The primary cultural struggle in the 21st century will pit the image against the word. A recent issue of a national magazine offers this mystic formula for art appreciation: "Do not interpret; sympathize. Do not translate; appreciate. Do not even appreciate; apprehend directly. The vision that can be explained in words is banal. Meaning is not to be found in words."
As art becomes relegated to the level of entertainment, some of us wring our hands and point to the technological culprit: television. But, while it is true that there is usually little on the screen that can tax the 8-year-old mind, we should remember that the public is not really the victim here. We get what we deserve and what we demand. In our commercial society, the producer of the television show labors mightily to find out what sort of program will draw the most viewers. The television screen is our mirror.
A writer for the evening video soap opera Dynasty likens her program to Shakespeare, "where the Romans would poison each other and tell each other off. Audiences love it. They often can't say the things they want. It's a fantasy kind of expression." And if the audience has trouble communicating with language, in all likelihood they cannot read it very well either. It is easier to see an oil baron deal with his problems than to read about Julius Caesar or Coriolanus. It is much easier to look at a series of pretty pictures than it is to read a novel by Fyodor Dostoevski or James Joyce.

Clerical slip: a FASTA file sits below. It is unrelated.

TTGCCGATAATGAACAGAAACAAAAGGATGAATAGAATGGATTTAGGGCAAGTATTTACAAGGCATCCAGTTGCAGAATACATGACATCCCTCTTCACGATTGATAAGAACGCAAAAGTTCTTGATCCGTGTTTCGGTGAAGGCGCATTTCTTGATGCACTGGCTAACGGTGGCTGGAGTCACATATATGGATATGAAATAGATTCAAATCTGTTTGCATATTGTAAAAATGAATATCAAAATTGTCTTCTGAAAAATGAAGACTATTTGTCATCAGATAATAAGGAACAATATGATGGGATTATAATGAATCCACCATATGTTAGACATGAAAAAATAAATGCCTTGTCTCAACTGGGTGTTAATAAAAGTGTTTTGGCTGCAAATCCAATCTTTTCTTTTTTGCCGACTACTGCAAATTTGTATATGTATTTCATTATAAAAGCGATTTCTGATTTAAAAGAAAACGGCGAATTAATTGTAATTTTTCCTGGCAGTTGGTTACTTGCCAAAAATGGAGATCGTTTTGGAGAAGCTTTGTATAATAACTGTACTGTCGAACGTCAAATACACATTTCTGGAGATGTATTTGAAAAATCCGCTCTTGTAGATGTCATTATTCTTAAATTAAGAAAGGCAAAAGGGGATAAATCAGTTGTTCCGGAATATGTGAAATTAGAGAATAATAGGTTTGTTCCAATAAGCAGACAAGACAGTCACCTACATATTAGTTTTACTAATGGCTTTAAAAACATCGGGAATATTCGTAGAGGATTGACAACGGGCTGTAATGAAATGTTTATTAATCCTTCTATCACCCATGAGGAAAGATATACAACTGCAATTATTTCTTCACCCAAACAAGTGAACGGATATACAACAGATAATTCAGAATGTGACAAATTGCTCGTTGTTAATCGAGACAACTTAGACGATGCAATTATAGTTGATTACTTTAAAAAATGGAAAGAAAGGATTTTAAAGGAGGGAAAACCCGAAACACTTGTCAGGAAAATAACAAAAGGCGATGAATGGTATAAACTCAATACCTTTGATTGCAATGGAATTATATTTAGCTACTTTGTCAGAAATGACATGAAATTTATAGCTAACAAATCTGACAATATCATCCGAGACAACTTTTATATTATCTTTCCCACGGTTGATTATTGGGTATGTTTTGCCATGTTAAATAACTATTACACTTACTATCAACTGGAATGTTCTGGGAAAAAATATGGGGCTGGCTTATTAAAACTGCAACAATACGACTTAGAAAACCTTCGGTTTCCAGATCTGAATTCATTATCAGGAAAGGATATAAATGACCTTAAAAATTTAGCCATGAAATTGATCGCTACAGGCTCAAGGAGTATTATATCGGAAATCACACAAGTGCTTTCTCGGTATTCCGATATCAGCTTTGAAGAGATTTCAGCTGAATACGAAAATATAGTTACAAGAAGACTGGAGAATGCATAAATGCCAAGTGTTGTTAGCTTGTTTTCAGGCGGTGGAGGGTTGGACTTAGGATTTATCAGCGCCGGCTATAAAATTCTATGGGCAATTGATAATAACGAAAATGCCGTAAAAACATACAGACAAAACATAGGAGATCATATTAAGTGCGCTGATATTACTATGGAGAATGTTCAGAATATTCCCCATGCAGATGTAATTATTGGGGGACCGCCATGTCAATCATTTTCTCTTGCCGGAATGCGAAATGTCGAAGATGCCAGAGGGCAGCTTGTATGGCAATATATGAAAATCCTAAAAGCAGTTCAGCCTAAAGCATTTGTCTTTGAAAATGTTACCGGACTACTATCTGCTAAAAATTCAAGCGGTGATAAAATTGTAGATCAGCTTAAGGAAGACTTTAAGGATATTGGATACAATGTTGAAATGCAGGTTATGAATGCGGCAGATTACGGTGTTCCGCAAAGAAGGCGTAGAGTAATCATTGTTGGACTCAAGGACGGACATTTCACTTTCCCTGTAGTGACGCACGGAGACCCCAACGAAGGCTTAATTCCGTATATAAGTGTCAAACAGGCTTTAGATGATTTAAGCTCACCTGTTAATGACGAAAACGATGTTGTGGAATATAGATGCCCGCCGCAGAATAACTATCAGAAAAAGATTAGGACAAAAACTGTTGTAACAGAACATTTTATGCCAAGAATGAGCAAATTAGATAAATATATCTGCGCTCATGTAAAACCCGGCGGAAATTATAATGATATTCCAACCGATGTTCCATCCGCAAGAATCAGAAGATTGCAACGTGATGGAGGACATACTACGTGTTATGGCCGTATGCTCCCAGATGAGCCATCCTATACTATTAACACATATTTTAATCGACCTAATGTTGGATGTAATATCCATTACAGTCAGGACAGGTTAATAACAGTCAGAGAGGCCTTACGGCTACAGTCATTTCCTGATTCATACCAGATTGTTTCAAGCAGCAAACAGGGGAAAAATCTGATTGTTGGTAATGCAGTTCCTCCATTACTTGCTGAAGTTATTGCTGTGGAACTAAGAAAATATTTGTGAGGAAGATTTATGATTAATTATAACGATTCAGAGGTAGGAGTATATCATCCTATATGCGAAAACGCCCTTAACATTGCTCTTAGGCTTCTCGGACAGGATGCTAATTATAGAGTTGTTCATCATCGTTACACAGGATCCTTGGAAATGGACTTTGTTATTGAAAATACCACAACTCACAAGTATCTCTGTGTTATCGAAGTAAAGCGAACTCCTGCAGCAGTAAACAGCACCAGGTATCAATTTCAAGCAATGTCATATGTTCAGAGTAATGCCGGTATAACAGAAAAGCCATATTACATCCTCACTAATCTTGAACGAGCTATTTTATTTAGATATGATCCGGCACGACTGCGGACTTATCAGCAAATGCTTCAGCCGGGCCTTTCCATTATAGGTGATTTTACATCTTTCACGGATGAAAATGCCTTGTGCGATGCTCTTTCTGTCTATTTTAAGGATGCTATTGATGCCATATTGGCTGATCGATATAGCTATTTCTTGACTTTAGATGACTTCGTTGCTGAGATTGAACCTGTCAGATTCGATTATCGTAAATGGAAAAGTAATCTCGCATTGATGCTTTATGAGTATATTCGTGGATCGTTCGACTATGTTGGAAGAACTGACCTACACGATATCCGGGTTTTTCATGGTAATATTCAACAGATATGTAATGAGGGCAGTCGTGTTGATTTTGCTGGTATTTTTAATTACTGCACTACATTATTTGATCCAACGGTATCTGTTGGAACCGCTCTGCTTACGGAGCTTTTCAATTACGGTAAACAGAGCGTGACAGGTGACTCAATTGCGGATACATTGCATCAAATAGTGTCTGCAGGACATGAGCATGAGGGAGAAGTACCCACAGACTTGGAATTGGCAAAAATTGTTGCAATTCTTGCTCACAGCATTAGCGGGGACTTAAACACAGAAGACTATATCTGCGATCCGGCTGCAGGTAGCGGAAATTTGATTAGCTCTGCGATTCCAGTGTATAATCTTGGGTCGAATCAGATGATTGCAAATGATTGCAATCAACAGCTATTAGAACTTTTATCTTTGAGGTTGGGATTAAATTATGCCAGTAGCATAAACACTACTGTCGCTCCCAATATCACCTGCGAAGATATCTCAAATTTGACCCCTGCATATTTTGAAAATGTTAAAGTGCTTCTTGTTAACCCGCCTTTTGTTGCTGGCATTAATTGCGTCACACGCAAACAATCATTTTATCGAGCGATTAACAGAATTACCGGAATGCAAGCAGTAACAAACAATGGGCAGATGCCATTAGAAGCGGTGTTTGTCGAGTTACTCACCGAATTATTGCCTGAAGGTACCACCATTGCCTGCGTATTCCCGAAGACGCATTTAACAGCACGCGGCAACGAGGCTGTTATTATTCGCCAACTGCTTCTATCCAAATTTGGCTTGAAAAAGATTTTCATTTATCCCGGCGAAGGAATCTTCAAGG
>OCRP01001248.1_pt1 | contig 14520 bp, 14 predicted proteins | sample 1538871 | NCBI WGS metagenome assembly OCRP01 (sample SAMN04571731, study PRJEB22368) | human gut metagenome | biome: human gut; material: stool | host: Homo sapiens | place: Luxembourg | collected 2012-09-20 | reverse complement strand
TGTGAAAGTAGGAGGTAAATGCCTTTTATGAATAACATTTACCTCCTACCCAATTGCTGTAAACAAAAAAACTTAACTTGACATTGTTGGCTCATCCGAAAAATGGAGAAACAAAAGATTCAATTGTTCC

"Easier" is the important word here, since technological spectacle breeds passivity. A novel engages us and forces us to become involved, while popular images allow us to sit back and react. Literature makes us stop and look backward to what we have experienced. The televised image only pushes us forward to what will entertain us next. If a television program is not pleasing, we change the channel. We switch until we are satisfied, and, too often, until we are sedated.
If "meaning is not to be found in words," then it will exist, if at all, in sensations and emotions. Emotions are private; they cannot be communicated by themselves in any meaningful way. They are felt; they are gone. If we isolate ourselves from words, we isolate ourselves from each other: Words and language are what make a relationship. Without an involvement with words, we fall back upon ourselves, and in actuality we cannot even communicate with our own egos.
Perhaps it is a bit early to predict the death of the word or the death of the novel, but things do not look bright. Leisure time is breeding leisure minds. As we spend more time exercising our bodies, we spend less time exercising our intelligences. A serious novel, with all its big words, forces us to evaluate ourselves in relation to others. While the act of reading a novel is initially a private experience, paradoxically it forces us out into the public and demands that we consider a shared experience. It makes us think about whether what we have concluded coincides with reality. An image passes and seems to demand another one immediately. A word seems to ask that you pick it up and consider it as an object. It changes like a chameleon depending upon the context in which it appears. It is extremely difficult to deal with words, but all the struggle is ultimately worth the insight they provide into the human condition.